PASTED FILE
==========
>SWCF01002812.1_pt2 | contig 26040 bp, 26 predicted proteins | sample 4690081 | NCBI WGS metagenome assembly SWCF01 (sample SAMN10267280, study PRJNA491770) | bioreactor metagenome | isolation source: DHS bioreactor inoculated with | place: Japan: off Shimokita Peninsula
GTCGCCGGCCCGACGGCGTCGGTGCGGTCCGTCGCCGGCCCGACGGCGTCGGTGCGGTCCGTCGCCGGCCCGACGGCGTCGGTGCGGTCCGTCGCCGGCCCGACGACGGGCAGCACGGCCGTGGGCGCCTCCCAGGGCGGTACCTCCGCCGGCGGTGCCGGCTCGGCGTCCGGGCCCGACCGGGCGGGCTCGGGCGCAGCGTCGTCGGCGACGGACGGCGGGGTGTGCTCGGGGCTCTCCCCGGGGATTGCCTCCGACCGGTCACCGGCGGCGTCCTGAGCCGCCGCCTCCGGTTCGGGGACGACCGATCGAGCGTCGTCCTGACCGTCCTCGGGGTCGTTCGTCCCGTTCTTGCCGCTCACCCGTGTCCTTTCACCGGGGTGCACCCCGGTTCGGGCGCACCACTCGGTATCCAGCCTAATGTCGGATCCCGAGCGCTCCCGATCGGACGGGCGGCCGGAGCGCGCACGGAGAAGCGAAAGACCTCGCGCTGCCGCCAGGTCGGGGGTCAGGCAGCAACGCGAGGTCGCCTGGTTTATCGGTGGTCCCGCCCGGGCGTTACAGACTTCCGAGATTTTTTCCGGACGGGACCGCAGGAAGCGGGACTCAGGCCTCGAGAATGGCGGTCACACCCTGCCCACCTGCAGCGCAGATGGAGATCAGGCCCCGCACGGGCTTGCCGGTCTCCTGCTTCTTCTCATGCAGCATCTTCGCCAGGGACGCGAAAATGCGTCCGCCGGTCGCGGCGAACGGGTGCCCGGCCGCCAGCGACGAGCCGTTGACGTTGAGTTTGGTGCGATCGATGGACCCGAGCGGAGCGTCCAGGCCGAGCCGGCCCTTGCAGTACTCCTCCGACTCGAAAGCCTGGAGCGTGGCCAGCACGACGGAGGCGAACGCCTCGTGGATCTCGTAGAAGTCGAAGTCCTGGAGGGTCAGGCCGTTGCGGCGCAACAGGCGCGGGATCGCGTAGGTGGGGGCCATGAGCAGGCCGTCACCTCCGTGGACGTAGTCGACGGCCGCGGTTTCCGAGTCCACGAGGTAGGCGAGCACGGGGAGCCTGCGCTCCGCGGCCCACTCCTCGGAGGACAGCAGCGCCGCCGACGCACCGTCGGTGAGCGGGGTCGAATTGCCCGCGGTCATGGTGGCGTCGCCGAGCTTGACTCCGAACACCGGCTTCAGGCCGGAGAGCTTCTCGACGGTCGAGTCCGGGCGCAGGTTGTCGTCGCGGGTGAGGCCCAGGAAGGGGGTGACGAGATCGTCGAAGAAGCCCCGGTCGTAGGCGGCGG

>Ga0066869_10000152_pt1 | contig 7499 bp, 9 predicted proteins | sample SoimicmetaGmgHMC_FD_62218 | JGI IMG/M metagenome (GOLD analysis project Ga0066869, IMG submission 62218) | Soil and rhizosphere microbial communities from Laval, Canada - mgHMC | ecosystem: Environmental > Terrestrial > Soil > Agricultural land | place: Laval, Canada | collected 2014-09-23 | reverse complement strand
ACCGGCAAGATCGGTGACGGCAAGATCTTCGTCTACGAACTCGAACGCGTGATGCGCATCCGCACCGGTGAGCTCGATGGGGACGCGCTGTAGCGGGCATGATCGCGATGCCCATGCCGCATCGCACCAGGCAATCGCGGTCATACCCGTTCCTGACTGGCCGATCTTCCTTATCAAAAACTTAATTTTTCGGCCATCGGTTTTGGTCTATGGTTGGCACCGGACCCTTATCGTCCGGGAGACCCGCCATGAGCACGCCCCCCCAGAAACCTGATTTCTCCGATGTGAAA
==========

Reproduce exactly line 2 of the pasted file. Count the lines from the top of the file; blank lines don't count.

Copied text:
GTCGCCGGCCCGACGGCGTCGGTGCGGTCCGTCGCCGGCCCGACGGCGTCGGTGCGGTCCGTCGCCGGCCCGACGGCGTCGGTGCGGTCCGTCGCCGGCCCGACGACGGGCAGCACGGCCGTGGGCGCCTCCCAGGGCGGTACCTCCGCCGGCGGTGCCGGCTCGGCGTCCGGGCCCGACCGGGCGGGCTCGGGCGCAGCGTCGTCGGCGACGGACGGCGGGGTGTGCTCGGGGCTCTCCCCGGGGATTGCCTCCGACCGGTCACCGGCGGCGTCCTGAGCCGCCGCCTCCGGTTCGGGGACGACCGATCGAGCGTCGTCCTGACCGTCCTCGGGGTCGTTCGTCCCGTTCTTGCCGCTCACCCGTGTCCTTTCACCGGGGTGCACCCCGGTTCGGGCGCACCACTCGGTATCCAGCCTAATGTCGGATCCCGAGCGCTCCCGATCGGACGGGCGGCCGGAGCGCGCACGGAGAAGCGAAAGACCTCGCGCTGCCGCCAGGTCGGGGGTCAGGCAGCAACGCGAGGTCGCCTGGTTTATCGGTGGTCCCGCCCGGGCGTTACAGACTTCCGAGATTTTTTCCGGACGGGACCGCAGGAAGCGGGACTCAGGCCTCGAGAATGGCGGTCACACCCTGCCCACCTGCAGCGCAGATGGAGATCAGGCCCCGCACGGGCTTGCCGGTCTCCTGCTTCTTCTCATGCAGCATCTTCGCCAGGGACGCGAAAATGCGTCCGCCGGTCGCGGCGAACGGGTGCCCGGCCGCCAGCGACGAGCCGTTGACGTTGAGTTTGGTGCGATCGATGGACCCGAGCGGAGCGTCCAGGCCGAGCCGGCCCTTGCAGTACTCCTCCGACTCGAAAGCCTGGAGCGTGGCCAGCACGACGGAGGCGAACGCCTCGTGGATCTCGTAGAAGTCGAAGTCCTGGAGGGTCAGGCCGTTGCGGCGCAACAGGCGCGGGATCGCGTAGGTGGGGGCCATGAGCAGGCCGTCACCTCCGTGGACGTAGTCGACGGCCGCGGTTTCCGAGTCCACGAGGTAGGCGAGCACGGGGAGCCTGCGCTCCGCGGCCCACTCCTCGGAGGACAGCAGCGCCGCCGACGCACCGTCGGTGAGCGGGGTCGAATTGCCCGCGGTCATGGTGGCGTCGCCGAGCTTGACTCCGAACACCGGCTTCAGGCCGGAGAGCTTCTCGACGGTCGAGTCCGGGCGCAGGTTGTCGTCGCGGGTGAGGCCCAGGAAGGGGGTGACGAGATCGTCGAAGAAGCCCCGGTCGTAGGCGGCGG